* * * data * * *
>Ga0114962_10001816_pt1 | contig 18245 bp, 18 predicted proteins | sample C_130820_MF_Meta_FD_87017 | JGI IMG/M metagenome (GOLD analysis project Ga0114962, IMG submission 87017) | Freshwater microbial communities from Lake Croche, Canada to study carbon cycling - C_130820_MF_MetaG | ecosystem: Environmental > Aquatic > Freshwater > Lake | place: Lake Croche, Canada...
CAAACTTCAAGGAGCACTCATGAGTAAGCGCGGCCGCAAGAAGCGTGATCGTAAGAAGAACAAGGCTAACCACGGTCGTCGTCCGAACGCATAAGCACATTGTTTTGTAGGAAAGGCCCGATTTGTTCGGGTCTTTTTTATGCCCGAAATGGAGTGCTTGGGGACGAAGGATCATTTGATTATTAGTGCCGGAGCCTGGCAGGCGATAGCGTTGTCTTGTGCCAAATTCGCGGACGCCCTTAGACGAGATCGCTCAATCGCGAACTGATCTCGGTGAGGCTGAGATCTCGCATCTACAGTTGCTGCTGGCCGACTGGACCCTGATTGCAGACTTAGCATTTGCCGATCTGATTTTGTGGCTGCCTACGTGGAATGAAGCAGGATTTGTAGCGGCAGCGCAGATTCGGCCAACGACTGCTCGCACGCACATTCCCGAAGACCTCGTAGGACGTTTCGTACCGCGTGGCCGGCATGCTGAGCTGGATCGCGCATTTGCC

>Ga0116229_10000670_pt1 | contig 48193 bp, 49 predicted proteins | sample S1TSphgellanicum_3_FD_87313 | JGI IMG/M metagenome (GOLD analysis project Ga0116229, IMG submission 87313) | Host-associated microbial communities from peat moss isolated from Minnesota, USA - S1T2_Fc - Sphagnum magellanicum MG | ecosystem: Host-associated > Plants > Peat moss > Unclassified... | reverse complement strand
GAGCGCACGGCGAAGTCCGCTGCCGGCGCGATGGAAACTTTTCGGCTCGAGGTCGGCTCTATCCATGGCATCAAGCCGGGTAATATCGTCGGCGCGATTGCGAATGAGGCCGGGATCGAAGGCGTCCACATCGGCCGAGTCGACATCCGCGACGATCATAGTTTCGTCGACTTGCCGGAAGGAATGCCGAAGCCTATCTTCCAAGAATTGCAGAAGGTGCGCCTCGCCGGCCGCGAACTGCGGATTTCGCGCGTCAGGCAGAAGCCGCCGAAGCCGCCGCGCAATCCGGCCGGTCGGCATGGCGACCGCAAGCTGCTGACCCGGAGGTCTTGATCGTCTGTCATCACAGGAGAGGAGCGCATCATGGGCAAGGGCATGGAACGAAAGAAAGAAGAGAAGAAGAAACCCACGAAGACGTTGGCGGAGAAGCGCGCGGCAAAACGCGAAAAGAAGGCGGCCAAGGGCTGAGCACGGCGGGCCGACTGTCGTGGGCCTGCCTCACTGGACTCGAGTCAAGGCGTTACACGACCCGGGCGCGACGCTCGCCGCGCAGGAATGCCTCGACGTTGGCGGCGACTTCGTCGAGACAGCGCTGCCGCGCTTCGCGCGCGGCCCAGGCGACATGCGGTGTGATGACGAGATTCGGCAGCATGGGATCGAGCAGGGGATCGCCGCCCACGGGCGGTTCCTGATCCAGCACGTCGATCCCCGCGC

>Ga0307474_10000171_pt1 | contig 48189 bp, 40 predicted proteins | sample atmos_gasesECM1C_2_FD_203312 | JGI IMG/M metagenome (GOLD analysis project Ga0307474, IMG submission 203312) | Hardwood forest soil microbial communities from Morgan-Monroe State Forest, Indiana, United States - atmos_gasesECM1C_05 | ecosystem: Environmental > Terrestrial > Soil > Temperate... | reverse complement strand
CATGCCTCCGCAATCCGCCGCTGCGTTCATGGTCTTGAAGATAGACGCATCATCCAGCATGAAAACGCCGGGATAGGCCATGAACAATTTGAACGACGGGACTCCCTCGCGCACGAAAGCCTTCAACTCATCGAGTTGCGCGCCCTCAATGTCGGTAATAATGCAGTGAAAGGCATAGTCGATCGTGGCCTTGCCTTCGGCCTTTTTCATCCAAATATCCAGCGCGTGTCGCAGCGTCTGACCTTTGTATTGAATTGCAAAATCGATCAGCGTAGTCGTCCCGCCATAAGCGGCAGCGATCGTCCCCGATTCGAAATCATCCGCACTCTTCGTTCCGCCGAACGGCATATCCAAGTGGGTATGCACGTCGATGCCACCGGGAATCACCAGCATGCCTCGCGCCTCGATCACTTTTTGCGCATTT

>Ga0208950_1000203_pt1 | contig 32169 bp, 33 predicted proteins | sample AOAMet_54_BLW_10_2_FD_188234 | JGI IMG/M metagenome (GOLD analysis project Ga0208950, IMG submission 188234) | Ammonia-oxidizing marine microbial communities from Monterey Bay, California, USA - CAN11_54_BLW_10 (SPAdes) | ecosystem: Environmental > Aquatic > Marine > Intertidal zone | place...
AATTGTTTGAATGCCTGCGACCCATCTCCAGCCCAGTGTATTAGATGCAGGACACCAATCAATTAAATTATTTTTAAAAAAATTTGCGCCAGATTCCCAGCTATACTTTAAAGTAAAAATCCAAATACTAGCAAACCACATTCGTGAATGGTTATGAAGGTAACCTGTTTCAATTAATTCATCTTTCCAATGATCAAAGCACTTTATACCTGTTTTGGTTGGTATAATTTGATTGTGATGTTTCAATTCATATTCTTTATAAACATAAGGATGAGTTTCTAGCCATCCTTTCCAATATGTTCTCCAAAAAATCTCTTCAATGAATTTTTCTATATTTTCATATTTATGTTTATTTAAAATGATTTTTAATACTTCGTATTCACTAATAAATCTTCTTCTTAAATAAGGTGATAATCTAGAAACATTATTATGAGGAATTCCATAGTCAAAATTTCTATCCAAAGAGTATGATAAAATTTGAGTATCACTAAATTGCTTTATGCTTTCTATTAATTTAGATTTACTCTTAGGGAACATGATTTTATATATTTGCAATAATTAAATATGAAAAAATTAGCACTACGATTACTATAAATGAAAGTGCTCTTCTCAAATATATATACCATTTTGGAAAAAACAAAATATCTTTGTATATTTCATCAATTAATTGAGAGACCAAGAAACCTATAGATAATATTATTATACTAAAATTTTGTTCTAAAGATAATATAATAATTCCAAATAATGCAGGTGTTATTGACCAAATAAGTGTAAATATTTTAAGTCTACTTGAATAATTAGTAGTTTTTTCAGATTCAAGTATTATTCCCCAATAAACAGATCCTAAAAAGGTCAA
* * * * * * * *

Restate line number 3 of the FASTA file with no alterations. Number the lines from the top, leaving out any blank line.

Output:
>Ga0116229_10000670_pt1 | contig 48193 bp, 49 predicted proteins | sample S1TSphgellanicum_3_FD_87313 | JGI IMG/M metagenome (GOLD analysis project Ga0116229, IMG submission 87313) | Host-associated microbial communities from peat moss isolated from Minnesota, USA - S1T2_Fc - Sphagnum magellanicum MG | ecosystem: Host-associated > Plants > Peat moss > Unclassified... | reverse complement strand